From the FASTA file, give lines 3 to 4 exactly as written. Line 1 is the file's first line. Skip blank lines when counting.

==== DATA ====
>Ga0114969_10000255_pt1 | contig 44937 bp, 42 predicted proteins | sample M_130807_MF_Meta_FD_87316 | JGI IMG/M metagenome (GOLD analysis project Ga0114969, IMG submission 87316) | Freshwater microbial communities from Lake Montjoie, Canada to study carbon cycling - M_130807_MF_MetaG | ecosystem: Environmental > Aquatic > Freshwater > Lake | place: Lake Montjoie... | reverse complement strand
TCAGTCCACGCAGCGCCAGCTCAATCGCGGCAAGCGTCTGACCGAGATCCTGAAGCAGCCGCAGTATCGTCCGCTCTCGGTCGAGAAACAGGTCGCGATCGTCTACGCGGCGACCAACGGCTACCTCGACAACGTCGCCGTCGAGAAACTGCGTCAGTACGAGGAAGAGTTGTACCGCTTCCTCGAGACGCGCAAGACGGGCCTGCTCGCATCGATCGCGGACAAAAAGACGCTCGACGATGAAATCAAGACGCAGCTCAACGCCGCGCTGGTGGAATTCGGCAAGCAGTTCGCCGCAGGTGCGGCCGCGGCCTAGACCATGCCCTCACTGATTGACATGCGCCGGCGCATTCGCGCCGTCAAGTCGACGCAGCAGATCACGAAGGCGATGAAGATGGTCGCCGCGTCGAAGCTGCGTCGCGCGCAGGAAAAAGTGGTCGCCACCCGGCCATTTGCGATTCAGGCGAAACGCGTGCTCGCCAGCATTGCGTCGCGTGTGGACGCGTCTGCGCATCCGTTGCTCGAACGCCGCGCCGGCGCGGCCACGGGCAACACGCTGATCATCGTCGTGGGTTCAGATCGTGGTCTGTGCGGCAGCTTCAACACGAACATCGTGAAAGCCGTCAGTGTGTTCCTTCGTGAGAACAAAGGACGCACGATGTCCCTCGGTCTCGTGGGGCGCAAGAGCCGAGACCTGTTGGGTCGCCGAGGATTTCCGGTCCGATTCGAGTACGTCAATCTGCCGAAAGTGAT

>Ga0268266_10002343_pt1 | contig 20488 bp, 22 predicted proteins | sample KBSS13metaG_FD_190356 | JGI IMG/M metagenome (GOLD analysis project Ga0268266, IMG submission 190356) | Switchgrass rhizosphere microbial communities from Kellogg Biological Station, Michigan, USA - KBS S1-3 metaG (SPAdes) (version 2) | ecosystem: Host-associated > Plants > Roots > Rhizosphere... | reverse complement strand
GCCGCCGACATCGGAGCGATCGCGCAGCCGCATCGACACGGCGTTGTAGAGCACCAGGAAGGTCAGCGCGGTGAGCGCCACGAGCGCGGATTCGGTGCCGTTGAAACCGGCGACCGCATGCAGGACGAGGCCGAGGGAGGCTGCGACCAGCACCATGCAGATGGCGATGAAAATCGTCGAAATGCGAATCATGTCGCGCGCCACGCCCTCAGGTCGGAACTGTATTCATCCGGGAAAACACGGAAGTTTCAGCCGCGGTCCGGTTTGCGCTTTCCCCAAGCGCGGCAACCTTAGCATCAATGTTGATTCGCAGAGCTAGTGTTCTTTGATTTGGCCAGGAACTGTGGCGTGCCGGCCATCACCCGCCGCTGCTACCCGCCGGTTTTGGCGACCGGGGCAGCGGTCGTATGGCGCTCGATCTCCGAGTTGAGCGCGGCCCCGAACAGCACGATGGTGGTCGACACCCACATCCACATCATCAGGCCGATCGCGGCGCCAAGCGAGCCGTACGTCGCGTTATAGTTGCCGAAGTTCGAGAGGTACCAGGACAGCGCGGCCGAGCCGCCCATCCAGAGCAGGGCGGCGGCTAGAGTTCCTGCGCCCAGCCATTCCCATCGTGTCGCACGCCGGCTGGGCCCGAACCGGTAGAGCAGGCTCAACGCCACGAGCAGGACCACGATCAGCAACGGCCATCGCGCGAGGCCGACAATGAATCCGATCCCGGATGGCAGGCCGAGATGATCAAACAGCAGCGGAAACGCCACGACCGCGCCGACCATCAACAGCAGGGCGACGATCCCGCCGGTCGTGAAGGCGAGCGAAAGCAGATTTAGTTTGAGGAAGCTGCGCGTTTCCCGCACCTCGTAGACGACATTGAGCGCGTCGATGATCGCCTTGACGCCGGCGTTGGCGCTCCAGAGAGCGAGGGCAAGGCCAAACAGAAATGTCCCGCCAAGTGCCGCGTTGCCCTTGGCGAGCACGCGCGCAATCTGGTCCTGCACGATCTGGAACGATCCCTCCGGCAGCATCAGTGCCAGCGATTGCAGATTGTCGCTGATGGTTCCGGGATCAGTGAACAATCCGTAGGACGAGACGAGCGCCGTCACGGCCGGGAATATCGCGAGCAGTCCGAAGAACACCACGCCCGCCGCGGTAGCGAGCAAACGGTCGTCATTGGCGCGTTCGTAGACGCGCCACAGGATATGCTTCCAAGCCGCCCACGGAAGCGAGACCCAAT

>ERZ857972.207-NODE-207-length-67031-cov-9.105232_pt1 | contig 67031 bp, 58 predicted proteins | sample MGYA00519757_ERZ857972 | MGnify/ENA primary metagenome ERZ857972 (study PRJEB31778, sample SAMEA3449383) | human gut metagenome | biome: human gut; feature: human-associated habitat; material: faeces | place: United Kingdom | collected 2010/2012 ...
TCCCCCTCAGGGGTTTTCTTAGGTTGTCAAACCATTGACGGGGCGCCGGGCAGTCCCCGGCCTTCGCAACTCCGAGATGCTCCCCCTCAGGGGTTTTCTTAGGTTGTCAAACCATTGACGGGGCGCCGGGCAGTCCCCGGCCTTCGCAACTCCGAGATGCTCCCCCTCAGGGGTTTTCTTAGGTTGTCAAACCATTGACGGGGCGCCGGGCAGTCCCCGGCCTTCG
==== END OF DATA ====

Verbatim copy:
>Ga0268266_10002343_pt1 | contig 20488 bp, 22 predicted proteins | sample KBSS13metaG_FD_190356 | JGI IMG/M metagenome (GOLD analysis project Ga0268266, IMG submission 190356) | Switchgrass rhizosphere microbial communities from Kellogg Biological Station, Michigan, USA - KBS S1-3 metaG (SPAdes) (version 2) | ecosystem: Host-associated > Plants > Roots > Rhizosphere... | reverse complement strand
GCCGCCGACATCGGAGCGATCGCGCAGCCGCATCGACACGGCGTTGTAGAGCACCAGGAAGGTCAGCGCGGTGAGCGCCACGAGCGCGGATTCGGTGCCGTTGAAACCGGCGACCGCATGCAGGACGAGGCCGAGGGAGGCTGCGACCAGCACCATGCAGATGGCGATGAAAATCGTCGAAATGCGAATCATGTCGCGCGCCACGCCCTCAGGTCGGAACTGTATTCATCCGGGAAAACACGGAAGTTTCAGCCGCGGTCCGGTTTGCGCTTTCCCCAAGCGCGGCAACCTTAGCATCAATGTTGATTCGCAGAGCTAGTGTTCTTTGATTTGGCCAGGAACTGTGGCGTGCCGGCCATCACCCGCCGCTGCTACCCGCCGGTTTTGGCGACCGGGGCAGCGGTCGTATGGCGCTCGATCTCCGAGTTGAGCGCGGCCCCGAACAGCACGATGGTGGTCGACACCCACATCCACATCATCAGGCCGATCGCGGCGCCAAGCGAGCCGTACGTCGCGTTATAGTTGCCGAAGTTCGAGAGGTACCAGGACAGCGCGGCCGAGCCGCCCATCCAGAGCAGGGCGGCGGCTAGAGTTCCTGCGCCCAGCCATTCCCATCGTGTCGCACGCCGGCTGGGCCCGAACCGGTAGAGCAGGCTCAACGCCACGAGCAGGACCACGATCAGCAACGGCCATCGCGCGAGGCCGACAATGAATCCGATCCCGGATGGCAGGCCGAGATGATCAAACAGCAGCGGAAACGCCACGACCGCGCCGACCATCAACAGCAGGGCGACGATCCCGCCGGTCGTGAAGGCGAGCGAAAGCAGATTTAGTTTGAGGAAGCTGCGCGTTTCCCGCACCTCGTAGACGACATTGAGCGCGTCGATGATCGCCTTGACGCCGGCGTTGGCGCTCCAGAGAGCGAGGGCAAGGCCAAACAGAAATGTCCCGCCAAGTGCCGCGTTGCCCTTGGCGAGCACGCGCGCAATCTGGTCCTGCACGATCTGGAACGATCCCTCCGGCAGCATCAGTGCCAGCGATTGCAGATTGTCGCTGATGGTTCCGGGATCAGTGAACAATCCGTAGGACGAGACGAGCGCCGTCACGGCCGGGAATATCGCGAGCAGTCCGAAGAACACCACGCCCGCCGCGGTAGCGAGCAAACGGTCGTCATTGGCGCGTTCGTAGACGCGCCACAGGATATGCTTCCAAGCCGCCCACGGAAGCGAGACCCAAT